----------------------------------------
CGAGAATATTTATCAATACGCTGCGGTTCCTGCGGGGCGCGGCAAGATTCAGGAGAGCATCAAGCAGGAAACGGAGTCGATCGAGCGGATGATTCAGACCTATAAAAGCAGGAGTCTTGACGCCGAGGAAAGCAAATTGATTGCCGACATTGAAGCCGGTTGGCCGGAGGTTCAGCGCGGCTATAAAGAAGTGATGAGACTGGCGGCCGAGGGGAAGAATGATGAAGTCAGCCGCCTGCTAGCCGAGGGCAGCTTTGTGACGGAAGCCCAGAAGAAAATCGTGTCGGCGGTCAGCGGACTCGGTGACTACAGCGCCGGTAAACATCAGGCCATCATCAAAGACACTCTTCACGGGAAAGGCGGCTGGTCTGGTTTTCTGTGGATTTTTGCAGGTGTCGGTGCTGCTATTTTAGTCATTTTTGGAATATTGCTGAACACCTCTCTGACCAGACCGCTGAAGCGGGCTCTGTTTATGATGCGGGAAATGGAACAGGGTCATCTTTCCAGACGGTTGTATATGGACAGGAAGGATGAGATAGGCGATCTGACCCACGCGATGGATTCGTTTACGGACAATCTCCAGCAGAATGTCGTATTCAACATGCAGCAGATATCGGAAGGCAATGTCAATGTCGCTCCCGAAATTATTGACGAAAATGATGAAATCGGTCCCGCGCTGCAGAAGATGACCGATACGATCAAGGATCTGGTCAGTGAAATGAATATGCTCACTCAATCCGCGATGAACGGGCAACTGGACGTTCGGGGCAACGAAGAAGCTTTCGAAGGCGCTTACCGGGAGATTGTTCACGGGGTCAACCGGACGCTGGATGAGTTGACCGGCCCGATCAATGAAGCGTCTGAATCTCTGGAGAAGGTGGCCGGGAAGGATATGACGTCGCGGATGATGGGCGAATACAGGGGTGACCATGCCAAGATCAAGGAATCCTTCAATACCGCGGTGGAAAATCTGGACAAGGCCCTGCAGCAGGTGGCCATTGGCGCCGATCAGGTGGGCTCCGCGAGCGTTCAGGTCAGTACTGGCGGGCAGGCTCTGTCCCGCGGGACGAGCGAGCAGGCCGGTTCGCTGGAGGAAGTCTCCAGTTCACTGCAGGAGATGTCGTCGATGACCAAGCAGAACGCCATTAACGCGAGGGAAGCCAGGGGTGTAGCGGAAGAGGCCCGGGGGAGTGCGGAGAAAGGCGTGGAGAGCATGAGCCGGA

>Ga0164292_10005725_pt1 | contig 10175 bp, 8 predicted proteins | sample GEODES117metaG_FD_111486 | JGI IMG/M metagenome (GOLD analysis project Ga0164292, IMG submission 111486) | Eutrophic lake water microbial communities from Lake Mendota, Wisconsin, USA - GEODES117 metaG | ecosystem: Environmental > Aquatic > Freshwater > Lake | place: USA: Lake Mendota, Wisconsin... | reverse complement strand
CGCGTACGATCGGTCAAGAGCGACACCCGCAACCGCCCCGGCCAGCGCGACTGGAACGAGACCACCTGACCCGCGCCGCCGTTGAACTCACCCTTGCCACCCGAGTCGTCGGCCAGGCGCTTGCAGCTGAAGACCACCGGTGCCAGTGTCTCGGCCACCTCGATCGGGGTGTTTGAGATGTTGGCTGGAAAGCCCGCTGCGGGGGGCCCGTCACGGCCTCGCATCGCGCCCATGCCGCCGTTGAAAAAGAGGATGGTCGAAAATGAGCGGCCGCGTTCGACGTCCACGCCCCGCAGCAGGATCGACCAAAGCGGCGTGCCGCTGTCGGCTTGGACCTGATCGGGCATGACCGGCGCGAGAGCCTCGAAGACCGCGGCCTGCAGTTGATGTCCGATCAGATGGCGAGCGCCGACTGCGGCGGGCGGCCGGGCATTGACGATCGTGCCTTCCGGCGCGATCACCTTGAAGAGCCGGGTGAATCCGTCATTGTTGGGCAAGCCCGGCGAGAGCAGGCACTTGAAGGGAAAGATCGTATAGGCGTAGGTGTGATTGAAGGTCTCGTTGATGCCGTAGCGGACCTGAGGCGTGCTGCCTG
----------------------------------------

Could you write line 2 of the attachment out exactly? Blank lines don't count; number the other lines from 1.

>Ga0164292_10005725_pt1 | contig 10175 bp, 8 predicted proteins | sample GEODES117metaG_FD_111486 | JGI IMG/M metagenome (GOLD analysis project Ga0164292, IMG submission 111486) | Eutrophic lake water microbial communities from Lake Mendota, Wisconsin, USA - GEODES117 metaG | ecosystem: Environmental > Aquatic > Freshwater > Lake | place: USA: Lake Mendota, Wisconsin... | reverse complement strand